Runaway drug prices

GP-costs-savings-620x400POST SUMMARY: New polling finds public is concerned about the rising cost of prescription drugs.  Pharma has found a away to keep investors happy with more drugs coming off patent, but is this model sustainable?

Hillary Clinton is signaling in public comments that prescription-drug affordability will be a priority in her coming campaign. “We need to drive a harder bargain negotiating with drug companies about the costs of drugs,” she said in Iowa last week, per MSNBC. A Kaiser Family Foundation poll asked what the next health care priority should be for the White House and Congress as Obamacare settles into its fifth year, 76 percent of Americans said “making sure that high-cost drugs for chronic conditions are affordable to those who need them.” And 60 percent, including a slim majority of Republicans, said they support government action to lower prescription-drug prices.


t the same time, prescription-drug prices are spiking. In November, the Chicago Tribune reported that the average price for the 50 most popular generic drugs had increased 373 percent from 2010 to 2014, from $13.14 to $62.10. A May 2014 Bloomberg report tracked similar trends: One diabetes drug’s price increased 160 percent from 2007 to 2014, while the overall consumer price index went up by just 12 percent. (The drug industry has contended that high out-of-pocket costs resulting from insurance plan designs are to blame for the pinch Americans are feeling.)

Specialty Drug Prices Increasing

The prices of multiple sclerosis drugs have skyrocketed in the past two decades, in some cases rising more than 700 percent, a new study shows. The huge price increases have occurred even though newer drugs have been introduced, something that normally stabilizes or lowers the cost of older drugs, Oregon State University researchers noted.

Currently, there are no MS drugs in the United States with a list price below $50,000 a year, which is two to three times higher than in Australia, Canada or the United Kingdom. The cost of MS drugs in the United States is rising five to seven times faster than the normal rate of drug inflation, according to the study published April 24 in the journal Neurology.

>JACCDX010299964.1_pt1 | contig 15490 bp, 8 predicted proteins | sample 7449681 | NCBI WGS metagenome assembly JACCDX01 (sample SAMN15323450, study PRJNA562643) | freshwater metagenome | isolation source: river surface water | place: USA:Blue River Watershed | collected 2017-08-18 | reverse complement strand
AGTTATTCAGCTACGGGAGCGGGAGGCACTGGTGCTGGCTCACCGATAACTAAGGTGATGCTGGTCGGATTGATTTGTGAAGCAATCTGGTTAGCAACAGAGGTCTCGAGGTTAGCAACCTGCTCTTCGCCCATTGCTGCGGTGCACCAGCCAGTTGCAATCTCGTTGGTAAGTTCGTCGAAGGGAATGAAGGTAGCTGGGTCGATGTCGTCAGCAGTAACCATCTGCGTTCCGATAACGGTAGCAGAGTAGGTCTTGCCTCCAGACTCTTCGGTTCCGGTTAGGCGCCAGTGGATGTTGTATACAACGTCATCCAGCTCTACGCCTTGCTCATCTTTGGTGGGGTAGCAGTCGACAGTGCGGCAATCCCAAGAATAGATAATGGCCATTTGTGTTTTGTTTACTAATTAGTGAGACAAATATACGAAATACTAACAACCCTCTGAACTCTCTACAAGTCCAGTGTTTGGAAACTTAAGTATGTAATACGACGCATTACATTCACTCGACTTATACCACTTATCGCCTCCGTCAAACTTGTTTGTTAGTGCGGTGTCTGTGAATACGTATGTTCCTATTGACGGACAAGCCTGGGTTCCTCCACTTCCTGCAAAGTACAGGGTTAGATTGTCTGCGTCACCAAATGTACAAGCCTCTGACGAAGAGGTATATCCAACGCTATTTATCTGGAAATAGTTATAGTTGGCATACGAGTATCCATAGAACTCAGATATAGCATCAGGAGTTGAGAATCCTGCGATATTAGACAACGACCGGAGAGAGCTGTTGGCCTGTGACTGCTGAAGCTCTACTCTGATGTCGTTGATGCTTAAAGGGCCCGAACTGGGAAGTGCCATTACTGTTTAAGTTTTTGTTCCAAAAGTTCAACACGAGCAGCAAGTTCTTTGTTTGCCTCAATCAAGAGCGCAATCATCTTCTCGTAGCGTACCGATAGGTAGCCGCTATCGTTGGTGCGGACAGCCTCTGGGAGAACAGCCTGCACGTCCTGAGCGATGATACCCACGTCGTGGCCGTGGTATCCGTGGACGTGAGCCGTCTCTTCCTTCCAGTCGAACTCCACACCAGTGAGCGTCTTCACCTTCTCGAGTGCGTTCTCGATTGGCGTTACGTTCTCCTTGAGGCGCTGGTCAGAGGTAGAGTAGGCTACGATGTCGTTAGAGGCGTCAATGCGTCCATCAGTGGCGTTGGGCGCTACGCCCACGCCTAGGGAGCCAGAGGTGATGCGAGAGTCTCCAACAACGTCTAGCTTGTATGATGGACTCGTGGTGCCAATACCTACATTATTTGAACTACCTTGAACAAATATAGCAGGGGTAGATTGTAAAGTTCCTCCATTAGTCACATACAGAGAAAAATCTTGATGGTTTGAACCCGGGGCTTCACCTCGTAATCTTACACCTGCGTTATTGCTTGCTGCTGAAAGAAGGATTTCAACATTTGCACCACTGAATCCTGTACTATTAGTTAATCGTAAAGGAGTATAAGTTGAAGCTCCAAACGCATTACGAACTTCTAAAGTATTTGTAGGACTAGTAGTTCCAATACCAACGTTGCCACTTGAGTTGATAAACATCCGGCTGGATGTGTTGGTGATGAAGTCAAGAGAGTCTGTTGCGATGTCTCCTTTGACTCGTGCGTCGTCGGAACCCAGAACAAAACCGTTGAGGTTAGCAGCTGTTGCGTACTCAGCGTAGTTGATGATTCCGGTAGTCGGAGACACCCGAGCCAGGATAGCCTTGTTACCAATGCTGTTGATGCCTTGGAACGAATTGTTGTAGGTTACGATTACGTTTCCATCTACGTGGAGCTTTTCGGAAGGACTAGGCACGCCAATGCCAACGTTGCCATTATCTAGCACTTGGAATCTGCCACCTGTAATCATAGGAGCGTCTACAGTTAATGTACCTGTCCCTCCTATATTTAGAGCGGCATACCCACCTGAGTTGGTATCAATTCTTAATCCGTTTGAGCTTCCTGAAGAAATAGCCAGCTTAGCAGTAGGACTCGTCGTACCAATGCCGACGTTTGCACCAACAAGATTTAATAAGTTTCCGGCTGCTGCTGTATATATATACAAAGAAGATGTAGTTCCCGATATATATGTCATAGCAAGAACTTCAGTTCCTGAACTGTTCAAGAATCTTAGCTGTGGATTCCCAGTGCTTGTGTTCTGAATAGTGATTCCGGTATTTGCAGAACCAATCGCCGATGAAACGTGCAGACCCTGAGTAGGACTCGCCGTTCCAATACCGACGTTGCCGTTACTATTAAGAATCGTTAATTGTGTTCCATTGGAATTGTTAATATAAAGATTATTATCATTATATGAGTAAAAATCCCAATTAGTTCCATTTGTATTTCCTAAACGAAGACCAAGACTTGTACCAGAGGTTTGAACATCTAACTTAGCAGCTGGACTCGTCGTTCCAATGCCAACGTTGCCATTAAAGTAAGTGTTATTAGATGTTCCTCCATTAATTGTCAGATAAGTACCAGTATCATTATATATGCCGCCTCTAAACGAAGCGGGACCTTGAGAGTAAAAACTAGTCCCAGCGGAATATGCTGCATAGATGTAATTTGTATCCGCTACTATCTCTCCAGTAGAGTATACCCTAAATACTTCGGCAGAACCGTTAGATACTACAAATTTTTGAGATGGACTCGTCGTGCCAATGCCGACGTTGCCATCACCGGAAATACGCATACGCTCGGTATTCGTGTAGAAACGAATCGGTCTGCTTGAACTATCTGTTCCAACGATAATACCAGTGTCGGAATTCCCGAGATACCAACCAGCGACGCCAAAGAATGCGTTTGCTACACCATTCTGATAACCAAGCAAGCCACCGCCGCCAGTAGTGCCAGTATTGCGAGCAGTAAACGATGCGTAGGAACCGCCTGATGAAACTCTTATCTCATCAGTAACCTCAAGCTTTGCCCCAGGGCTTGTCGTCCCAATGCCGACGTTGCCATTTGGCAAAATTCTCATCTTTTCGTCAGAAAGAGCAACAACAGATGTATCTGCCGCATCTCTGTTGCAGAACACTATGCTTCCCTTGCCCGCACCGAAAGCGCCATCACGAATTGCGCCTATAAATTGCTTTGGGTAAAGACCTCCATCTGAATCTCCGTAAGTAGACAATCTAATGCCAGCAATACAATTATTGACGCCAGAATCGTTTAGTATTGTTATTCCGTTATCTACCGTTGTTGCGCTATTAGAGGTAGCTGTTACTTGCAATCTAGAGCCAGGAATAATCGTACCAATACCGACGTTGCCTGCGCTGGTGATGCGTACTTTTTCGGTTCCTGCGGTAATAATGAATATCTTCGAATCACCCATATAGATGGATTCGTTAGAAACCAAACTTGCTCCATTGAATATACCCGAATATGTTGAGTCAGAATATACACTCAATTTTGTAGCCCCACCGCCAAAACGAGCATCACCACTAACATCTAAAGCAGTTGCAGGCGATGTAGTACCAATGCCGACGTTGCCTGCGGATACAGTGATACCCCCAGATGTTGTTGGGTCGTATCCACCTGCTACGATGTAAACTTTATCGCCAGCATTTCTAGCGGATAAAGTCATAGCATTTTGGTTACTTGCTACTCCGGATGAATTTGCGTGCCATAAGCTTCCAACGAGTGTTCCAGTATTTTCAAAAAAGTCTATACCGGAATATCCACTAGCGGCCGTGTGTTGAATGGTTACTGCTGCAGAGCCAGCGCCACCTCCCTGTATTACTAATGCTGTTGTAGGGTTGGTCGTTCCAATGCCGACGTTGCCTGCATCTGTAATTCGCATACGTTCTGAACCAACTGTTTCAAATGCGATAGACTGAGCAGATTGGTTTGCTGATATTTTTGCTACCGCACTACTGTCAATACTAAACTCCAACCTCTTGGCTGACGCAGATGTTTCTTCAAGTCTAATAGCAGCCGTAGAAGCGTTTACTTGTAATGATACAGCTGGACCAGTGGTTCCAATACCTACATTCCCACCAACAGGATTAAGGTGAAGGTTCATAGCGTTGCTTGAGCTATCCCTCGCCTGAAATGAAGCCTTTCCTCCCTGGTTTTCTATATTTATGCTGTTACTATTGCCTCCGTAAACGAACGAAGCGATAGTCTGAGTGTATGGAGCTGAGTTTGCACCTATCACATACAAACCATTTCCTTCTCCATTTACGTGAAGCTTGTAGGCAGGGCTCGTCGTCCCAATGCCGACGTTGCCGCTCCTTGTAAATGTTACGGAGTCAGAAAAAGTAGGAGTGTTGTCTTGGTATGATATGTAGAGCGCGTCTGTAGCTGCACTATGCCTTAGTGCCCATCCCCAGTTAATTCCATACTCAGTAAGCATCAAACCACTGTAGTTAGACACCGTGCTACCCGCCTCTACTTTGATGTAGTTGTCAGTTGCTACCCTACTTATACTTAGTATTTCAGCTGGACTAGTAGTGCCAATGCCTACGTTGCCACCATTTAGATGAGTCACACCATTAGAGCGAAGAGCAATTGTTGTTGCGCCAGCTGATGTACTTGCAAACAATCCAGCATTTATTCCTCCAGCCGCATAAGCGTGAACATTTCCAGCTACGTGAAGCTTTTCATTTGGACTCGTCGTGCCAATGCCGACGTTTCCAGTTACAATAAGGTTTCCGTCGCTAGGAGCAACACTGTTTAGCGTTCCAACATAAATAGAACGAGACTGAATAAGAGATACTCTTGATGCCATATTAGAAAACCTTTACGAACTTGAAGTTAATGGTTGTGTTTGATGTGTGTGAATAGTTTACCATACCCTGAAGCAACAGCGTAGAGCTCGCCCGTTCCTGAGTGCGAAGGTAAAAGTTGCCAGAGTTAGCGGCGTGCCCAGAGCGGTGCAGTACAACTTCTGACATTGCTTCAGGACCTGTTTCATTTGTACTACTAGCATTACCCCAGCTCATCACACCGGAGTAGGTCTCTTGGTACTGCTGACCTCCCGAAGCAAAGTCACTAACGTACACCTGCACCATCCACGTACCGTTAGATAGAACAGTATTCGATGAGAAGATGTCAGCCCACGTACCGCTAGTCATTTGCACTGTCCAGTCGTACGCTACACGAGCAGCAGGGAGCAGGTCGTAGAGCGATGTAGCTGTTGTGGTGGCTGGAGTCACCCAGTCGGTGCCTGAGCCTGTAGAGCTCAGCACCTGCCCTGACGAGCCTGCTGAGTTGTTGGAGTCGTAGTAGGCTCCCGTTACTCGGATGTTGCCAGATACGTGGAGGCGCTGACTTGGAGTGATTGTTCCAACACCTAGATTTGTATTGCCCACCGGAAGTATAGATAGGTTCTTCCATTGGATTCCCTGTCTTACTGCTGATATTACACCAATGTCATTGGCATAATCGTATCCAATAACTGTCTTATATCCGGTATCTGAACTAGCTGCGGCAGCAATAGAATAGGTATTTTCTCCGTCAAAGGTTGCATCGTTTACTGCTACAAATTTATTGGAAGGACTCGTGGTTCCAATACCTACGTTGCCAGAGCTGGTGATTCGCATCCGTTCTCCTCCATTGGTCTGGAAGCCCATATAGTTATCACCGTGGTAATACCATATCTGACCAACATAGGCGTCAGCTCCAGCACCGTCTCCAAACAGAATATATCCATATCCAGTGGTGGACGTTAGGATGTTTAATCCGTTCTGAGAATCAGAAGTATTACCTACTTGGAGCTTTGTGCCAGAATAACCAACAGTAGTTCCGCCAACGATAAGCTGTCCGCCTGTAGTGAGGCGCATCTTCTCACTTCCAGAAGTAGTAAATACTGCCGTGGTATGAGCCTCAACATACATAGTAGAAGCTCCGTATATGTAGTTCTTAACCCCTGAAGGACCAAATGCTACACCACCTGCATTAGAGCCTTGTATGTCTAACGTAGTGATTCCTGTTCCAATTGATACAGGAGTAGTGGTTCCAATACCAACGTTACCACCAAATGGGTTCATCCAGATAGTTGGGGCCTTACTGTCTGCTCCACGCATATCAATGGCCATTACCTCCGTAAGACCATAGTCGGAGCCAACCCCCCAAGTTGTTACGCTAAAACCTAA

And it’s not just MS drugs. Sticker shock is alive and well when it comes to medical treatments for rheumatoid arthritis (RA). Biologics are a common treatment for RA patients — but not a cheap one. On average, patients with rheumatoid arthritis can expect to pay $2,700 or more annually in copayments for biologic drugs.

Some of the treatments cost more than $10,000 and many of these patients do not work and receive Social Security disability benefits.

Who is the customer? Wall Street or Patients?

Biogen reported on Friday that sales and earnings in the first period jumped by 20% and 72%, year over year, respectively. The stock slumped 6% on Friday. So what’s not to like? Sales of Biogen’s best-selling multiple-sclerosis drug, Tecfidera, slowed to $825 million from $916 million in the fourth quarter.

The problem is that Wall Street’s expectations for Tecfidera are huge already. Analysts forecast $4.1 billion in sales this year, rising to nearly $7 billion in 2019, according to FactSet. With growth targets like that to attain, Biogen has no time to look back and it’s only a matter of time before price increases start to be implemented.


Make no mistake about it drug pricing is out of control and the American public is sick and tired of reading about high drug prices.  This is a spotlight that pharma created themselves and now that the light is on them, it’s going to be hard to dim the outrage.